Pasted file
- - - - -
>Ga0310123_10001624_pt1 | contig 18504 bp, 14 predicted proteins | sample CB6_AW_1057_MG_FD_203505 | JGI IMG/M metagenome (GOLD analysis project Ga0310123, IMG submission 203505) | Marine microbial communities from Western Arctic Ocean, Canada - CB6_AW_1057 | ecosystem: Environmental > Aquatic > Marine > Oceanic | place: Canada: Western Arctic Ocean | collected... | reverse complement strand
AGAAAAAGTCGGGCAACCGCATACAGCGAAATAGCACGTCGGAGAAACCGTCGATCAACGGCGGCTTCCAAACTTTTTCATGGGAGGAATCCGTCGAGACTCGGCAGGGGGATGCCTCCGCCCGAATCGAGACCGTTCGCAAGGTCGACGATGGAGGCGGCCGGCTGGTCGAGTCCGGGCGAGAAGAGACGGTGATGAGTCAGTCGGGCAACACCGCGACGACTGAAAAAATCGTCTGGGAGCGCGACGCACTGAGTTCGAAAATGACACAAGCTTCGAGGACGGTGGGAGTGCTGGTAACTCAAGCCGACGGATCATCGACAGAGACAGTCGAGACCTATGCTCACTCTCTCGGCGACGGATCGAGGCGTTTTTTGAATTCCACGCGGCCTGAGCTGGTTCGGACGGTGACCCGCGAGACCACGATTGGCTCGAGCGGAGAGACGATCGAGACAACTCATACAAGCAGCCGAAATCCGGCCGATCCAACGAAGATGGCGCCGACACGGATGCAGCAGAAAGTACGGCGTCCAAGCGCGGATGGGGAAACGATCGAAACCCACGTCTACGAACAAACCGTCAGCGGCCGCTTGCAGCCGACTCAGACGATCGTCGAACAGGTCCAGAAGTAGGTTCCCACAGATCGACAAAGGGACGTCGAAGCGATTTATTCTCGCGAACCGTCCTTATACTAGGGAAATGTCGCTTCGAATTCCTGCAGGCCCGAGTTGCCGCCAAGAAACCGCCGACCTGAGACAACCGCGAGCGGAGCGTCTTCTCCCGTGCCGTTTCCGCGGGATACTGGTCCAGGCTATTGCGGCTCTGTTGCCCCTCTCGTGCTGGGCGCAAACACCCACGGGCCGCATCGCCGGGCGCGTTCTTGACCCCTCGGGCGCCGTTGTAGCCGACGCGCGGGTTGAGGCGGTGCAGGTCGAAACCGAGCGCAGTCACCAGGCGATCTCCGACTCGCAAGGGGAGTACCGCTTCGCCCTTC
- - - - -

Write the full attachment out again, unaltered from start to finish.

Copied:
>Ga0310123_10001624_pt1 | contig 18504 bp, 14 predicted proteins | sample CB6_AW_1057_MG_FD_203505 | JGI IMG/M metagenome (GOLD analysis project Ga0310123, IMG submission 203505) | Marine microbial communities from Western Arctic Ocean, Canada - CB6_AW_1057 | ecosystem: Environmental > Aquatic > Marine > Oceanic | place: Canada: Western Arctic Ocean | collected... | reverse complement strand
AGAAAAAGTCGGGCAACCGCATACAGCGAAATAGCACGTCGGAGAAACCGTCGATCAACGGCGGCTTCCAAACTTTTTCATGGGAGGAATCCGTCGAGACTCGGCAGGGGGATGCCTCCGCCCGAATCGAGACCGTTCGCAAGGTCGACGATGGAGGCGGCCGGCTGGTCGAGTCCGGGCGAGAAGAGACGGTGATGAGTCAGTCGGGCAACACCGCGACGACTGAAAAAATCGTCTGGGAGCGCGACGCACTGAGTTCGAAAATGACACAAGCTTCGAGGACGGTGGGAGTGCTGGTAACTCAAGCCGACGGATCATCGACAGAGACAGTCGAGACCTATGCTCACTCTCTCGGCGACGGATCGAGGCGTTTTTTGAATTCCACGCGGCCTGAGCTGGTTCGGACGGTGACCCGCGAGACCACGATTGGCTCGAGCGGAGAGACGATCGAGACAACTCATACAAGCAGCCGAAATCCGGCCGATCCAACGAAGATGGCGCCGACACGGATGCAGCAGAAAGTACGGCGTCCAAGCGCGGATGGGGAAACGATCGAAACCCACGTCTACGAACAAACCGTCAGCGGCCGCTTGCAGCCGACTCAGACGATCGTCGAACAGGTCCAGAAGTAGGTTCCCACAGATCGACAAAGGGACGTCGAAGCGATTTATTCTCGCGAACCGTCCTTATACTAGGGAAATGTCGCTTCGAATTCCTGCAGGCCCGAGTTGCCGCCAAGAAACCGCCGACCTGAGACAACCGCGAGCGGAGCGTCTTCTCCCGTGCCGTTTCCGCGGGATACTGGTCCAGGCTATTGCGGCTCTGTTGCCCCTCTCGTGCTGGGCGCAAACACCCACGGGCCGCATCGCCGGGCGCGTTCTTGACCCCTCGGGCGCCGTTGTAGCCGACGCGCGGGTTGAGGCGGTGCAGGTCGAAACCGAGCGCAGTCACCAGGCGATCTCCGACTCGCAAGGGGAGTACCGCTTCGCCCTTC